With redistribution underway, Democrats’ prospects look bright

Written by Joseph Ax and Jason Lange

(Reuters) – As Republican-controlled states such as Texas and Florida gain seats in the U.S. House of Representatives and grow their population for the 2020 census data, Democrats were in another dark reorganization cycle.

But the census also shows that most of the nation’s growth is in urban areas and among minorities. With Republican Donald Trump’s presidency shifting suburban white voters to Democrats, the party’s prospects for the next decade look less grim.

Proposals for new congressional maps in Republican-controlled states such as Texas, Indiana, and Georgia do not aggressively target Democratic incumbents and instead seek to protect the most vulnerable Republicans, whose suburban districts have become political battlegrounds.

Meanwhile, in states like New York and Illinois, Democrats are ready to move forward with their own maps, where urban growth and rural decline allow for the elimination of Republican districts. Profits there could help counter Republican advantage elsewhere.

In most states, the legislature has the power to reconstruct congressional district maps after the tenth U.S. census, and lawmakers often try to manipulate the map to benefit their own party, known as gerimandering.

The stake is high: Republicans will only need to win five seats in the 2022 election to regain the House, which would give them an effective veto power over Democratic President Joe Biden’s legal agenda.

According to an analysis by the Brennan Center for Justice at New York University, Republicans currently control the rearrangement of 187 congressional seats, compared to 75 for Democrats. The remaining 173 seats are in states with single district, bipartisan or independent reorganization commissions.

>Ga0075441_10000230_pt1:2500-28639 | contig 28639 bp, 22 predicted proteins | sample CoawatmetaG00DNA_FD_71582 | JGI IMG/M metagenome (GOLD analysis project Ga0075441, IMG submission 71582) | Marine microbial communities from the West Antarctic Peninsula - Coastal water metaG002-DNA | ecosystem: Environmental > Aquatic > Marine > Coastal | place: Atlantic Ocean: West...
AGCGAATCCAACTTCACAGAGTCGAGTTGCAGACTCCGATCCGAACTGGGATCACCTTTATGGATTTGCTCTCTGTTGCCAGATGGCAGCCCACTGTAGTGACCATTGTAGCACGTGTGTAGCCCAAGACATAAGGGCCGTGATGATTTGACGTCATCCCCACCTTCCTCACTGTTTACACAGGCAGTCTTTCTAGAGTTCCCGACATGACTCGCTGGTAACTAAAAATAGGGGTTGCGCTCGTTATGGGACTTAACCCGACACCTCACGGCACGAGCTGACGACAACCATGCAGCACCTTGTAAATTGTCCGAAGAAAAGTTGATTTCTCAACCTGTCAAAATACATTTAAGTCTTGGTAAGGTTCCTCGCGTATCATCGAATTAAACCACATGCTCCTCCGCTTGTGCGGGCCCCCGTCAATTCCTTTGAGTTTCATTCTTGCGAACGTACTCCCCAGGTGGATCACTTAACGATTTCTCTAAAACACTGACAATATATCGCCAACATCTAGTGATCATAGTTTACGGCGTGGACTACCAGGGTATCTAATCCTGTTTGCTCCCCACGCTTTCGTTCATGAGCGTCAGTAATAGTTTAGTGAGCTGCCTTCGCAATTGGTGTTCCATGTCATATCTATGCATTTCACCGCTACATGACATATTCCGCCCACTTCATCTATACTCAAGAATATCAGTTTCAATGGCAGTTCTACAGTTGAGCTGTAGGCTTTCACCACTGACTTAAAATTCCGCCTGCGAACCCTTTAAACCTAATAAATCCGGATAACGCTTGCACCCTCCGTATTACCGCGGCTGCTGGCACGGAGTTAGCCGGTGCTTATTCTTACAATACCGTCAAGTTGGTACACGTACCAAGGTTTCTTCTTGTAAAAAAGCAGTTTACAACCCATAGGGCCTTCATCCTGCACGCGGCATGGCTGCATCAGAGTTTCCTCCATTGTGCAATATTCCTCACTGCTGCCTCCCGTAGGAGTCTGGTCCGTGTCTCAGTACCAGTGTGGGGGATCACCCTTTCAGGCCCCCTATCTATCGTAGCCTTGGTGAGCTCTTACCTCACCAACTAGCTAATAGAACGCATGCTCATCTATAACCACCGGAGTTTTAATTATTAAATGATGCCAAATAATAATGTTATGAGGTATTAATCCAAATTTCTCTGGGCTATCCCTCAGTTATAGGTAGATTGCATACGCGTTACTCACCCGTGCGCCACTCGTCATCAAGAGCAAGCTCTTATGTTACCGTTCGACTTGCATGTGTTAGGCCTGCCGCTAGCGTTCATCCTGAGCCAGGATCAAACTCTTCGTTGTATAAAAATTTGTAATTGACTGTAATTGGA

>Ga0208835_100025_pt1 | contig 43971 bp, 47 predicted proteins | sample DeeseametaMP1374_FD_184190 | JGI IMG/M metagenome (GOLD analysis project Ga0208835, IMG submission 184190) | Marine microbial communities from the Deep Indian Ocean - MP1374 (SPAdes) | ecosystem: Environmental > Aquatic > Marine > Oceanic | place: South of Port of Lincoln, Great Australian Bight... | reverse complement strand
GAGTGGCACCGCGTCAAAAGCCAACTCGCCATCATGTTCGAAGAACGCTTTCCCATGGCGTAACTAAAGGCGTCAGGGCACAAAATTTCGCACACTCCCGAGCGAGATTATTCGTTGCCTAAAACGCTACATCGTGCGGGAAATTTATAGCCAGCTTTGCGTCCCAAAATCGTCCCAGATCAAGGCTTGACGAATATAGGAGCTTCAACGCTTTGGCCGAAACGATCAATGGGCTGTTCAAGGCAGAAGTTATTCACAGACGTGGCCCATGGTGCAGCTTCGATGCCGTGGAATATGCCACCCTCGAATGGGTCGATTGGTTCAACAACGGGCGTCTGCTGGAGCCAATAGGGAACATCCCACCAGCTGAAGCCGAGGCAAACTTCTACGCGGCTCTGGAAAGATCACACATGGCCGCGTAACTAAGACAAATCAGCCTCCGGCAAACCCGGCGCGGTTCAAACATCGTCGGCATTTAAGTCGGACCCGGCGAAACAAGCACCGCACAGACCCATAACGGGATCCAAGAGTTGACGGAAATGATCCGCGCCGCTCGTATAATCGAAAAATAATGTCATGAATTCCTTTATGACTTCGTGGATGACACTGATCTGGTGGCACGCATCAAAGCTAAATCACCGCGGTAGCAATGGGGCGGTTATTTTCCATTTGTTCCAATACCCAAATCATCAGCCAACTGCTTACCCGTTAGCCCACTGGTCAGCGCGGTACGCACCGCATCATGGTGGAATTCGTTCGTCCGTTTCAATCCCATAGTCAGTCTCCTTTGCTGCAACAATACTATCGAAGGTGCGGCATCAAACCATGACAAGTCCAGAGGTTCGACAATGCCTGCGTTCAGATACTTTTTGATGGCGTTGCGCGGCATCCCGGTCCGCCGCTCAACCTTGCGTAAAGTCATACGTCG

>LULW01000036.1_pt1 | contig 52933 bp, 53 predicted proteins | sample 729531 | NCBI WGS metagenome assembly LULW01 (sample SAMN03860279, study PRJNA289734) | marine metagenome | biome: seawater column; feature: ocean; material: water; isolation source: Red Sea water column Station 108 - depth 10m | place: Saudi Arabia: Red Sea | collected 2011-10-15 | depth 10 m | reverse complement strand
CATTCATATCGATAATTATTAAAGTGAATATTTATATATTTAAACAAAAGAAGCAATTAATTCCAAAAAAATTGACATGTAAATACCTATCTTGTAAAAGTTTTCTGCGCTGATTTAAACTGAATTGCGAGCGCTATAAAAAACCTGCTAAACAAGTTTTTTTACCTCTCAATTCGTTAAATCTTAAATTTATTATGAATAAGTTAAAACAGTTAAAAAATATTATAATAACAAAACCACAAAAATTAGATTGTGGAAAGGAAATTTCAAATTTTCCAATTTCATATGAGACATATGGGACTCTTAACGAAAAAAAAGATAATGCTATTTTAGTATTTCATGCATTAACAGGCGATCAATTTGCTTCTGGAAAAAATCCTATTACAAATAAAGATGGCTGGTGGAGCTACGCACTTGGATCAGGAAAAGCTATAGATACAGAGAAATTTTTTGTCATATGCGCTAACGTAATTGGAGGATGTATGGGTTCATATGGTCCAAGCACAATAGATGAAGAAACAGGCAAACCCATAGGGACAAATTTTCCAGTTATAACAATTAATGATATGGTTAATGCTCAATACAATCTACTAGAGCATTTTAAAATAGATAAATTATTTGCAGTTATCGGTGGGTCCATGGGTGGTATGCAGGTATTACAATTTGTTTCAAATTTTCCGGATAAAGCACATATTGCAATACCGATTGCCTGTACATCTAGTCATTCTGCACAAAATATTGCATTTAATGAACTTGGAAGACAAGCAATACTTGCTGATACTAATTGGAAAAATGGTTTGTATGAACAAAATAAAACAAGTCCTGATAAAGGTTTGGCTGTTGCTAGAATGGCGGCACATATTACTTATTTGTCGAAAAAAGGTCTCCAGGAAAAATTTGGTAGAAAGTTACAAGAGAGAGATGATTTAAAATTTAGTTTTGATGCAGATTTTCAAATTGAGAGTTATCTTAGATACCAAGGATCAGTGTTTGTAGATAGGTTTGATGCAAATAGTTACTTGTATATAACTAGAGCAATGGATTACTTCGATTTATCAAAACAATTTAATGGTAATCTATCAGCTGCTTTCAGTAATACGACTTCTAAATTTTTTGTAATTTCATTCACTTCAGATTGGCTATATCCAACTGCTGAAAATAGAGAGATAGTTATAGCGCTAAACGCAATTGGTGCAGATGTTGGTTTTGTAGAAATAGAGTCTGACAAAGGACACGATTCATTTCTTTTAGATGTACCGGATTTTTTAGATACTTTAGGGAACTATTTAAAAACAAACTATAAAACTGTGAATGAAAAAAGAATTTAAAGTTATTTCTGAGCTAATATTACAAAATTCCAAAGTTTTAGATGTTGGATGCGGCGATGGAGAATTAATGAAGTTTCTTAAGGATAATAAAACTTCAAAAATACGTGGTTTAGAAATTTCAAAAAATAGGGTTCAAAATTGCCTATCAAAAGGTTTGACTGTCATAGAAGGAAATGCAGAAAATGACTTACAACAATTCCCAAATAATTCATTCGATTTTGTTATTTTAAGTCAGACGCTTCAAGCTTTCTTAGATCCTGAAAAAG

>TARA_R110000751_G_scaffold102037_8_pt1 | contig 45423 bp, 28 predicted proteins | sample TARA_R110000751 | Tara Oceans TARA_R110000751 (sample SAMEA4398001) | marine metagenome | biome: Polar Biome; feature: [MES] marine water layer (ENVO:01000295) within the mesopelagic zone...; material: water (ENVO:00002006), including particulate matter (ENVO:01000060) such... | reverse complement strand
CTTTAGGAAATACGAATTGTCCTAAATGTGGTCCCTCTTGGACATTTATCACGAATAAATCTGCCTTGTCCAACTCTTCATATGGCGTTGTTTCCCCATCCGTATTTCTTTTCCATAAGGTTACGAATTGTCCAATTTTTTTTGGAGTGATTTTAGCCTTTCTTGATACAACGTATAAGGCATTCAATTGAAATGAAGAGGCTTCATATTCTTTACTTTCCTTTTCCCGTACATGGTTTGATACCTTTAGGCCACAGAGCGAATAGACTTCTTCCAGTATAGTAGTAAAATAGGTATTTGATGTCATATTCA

Many Republican states have already used gerimandered maps since the last round of redistribution in 2010, after the party seized control of about two dozen state assembly chambers.

“In many parts of the country, Republicans are already close to their limits on how many seats they can snatch from them,” said Paul Smith, who helps oversee the lawsuit and strategy of the nonprofit campaign legal center, which advocates for fair elections.

The final result is uncertain. More than 40 states have not yet mapped out, and challenging district lines is inevitable.

‘Defensive interrogator’

Cities such as Austin, Texas, and Atlanta, Georgia have grown rapidly over the past decade, mostly in minority communities that vote Democratic.

Demographic changes have prompted Republicans to divert some of their democratic gains.

In Austin, for example, the goal of the previous reorganization exercise was to weaken the liberal power of the city, mixing its voters with the voters of its more conservative suburbs with a mad rant of the districts. Austin voters accounted for about 75% of Travis County, which was 45-points more favorable to Biden than Trump.